– Require a financial analysis of the impact of proposed mandates on private insurance premiums. (Currently, at least 30 states require such scrutiny.)
– Create a statutory maximum for the percentage of a premium dedicated to funding the cost of mandates.
Permit families to purchase less expensive, out-of-state health insurance plans
Another reason health insurance is so expensive in North Carolina is because the state does not permit families and individuals to purchase out-of-state health insurance. Allowing access to out-of-state plans will not only enable more North Carolinians to purchase insurance, but also lead to lower prices for in-state plans by breaking the state’s insurance monopoly.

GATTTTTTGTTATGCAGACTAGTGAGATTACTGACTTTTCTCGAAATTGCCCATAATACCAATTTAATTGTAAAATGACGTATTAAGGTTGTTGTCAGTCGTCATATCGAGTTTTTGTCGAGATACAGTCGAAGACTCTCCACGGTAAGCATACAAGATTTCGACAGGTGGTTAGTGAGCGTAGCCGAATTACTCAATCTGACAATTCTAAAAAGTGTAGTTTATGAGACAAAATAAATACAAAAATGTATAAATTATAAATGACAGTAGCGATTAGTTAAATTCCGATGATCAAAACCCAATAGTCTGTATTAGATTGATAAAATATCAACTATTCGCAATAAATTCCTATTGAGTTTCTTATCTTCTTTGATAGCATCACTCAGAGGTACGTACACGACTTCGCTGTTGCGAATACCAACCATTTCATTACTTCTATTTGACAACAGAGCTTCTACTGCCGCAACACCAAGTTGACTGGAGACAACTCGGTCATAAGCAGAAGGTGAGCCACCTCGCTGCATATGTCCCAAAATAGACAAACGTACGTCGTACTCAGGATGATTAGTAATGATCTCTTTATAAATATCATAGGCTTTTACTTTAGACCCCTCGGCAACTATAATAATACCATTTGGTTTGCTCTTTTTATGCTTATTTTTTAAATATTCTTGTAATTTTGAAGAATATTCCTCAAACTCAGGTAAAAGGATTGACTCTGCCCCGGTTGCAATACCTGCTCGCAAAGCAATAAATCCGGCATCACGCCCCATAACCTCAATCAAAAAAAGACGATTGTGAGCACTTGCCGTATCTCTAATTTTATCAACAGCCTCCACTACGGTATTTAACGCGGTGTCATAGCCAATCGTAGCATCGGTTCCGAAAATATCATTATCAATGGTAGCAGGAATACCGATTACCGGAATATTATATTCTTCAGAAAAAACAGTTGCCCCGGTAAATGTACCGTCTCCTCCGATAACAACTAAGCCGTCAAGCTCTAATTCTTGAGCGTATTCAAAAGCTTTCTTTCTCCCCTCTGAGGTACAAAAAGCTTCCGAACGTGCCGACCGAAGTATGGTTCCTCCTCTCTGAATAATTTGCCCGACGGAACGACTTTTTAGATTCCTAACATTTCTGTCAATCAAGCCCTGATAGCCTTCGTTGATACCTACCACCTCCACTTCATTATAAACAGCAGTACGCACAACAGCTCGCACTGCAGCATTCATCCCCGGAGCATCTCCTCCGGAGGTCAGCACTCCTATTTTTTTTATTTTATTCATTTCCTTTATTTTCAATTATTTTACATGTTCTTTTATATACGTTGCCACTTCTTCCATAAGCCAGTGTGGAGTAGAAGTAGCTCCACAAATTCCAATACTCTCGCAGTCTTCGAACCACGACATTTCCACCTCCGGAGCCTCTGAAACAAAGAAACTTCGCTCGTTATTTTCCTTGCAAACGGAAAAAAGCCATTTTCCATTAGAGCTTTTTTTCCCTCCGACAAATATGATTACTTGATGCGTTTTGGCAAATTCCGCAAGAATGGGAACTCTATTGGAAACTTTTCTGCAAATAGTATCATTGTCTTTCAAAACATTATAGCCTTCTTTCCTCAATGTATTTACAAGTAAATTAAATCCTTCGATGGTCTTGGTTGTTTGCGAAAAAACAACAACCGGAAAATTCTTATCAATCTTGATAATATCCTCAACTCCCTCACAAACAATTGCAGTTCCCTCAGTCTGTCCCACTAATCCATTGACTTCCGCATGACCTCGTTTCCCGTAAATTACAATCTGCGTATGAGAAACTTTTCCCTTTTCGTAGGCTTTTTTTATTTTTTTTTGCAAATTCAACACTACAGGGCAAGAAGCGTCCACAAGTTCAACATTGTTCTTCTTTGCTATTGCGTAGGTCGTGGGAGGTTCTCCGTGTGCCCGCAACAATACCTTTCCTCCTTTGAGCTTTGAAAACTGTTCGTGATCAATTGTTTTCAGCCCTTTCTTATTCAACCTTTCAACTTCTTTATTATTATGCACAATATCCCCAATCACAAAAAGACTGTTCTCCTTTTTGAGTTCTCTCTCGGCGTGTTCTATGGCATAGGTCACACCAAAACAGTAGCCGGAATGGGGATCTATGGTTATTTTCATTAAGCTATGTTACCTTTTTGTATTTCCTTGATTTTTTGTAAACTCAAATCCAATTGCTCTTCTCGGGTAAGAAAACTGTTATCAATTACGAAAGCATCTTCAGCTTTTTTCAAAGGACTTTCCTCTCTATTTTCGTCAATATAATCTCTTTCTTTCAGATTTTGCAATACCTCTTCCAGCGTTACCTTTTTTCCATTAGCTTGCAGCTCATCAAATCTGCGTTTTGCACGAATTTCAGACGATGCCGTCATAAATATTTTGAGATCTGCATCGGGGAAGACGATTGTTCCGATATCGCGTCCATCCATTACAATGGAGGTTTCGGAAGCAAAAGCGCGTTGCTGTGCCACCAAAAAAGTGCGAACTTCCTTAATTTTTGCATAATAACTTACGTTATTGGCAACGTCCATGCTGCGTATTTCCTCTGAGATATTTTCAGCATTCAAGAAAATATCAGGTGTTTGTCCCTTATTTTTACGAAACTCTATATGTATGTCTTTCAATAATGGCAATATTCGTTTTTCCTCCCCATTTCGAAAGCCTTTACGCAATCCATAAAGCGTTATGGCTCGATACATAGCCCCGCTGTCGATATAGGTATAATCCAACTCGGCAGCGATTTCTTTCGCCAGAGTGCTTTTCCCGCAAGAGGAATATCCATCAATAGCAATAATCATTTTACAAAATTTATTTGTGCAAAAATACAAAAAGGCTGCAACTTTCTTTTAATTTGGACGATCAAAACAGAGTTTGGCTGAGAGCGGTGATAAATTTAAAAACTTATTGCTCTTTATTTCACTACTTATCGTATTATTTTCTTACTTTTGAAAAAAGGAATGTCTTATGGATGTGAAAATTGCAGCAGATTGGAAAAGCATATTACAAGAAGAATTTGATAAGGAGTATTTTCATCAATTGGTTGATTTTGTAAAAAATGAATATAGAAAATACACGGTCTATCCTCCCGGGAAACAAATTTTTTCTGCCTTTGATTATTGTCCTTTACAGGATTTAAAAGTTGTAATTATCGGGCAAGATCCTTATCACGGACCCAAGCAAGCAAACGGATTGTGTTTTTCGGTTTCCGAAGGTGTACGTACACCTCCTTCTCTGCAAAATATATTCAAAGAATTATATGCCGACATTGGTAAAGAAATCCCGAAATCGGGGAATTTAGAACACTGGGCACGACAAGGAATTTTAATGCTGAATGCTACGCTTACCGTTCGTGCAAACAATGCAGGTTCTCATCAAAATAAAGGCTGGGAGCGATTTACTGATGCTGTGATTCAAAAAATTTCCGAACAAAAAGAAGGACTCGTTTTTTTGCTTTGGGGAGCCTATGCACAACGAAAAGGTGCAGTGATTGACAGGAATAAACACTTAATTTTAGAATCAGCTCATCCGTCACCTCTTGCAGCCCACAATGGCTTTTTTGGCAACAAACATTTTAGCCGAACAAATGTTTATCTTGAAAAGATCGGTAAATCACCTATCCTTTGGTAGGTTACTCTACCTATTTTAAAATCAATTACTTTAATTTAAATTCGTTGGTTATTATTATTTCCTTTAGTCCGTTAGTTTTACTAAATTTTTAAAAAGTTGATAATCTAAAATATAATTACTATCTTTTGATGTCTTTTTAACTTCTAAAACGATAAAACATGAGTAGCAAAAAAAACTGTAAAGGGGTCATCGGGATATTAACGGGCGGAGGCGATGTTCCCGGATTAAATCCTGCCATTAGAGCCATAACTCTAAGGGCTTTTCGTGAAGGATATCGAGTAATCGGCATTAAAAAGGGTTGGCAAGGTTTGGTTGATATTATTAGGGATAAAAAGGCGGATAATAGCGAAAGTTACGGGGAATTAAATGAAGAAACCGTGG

Enable small business employees to use pretax income to purchase private health insurance
In 30 other states, including Florida, Texas, West Virginia and Illinois, small business employees are able to use pretax income to purchase their own health insurance. Known as “list billing,” this arrangement allows each worker to purchase an individual insurance plan with pretax money; the employer then uses the wage deduction to reimburse the premium to the insurance provider. This plan benefits both employers and workers by reducing their respective tax burdens.
Encourage alternatives to employer-based insurance
Thanks largely to federal tax incentives, health insurance in the United States is generally provided through employers. Health savings accounts (HSAs) and corresponding high-deductible health plans (HDHPs) may provide a better alternative to traditional insurance coverage. Contributions to these accounts are not subject to income tax. In return, the accounts can only be used to pay for qualified medical expenses. North Carolina can encourage the use of HSAs and HDHPs by exempting such plans from the state’s insurance premium tax and offering a tax deduction for HDHP premiums. Similar legislation was recently introduced in Georgia.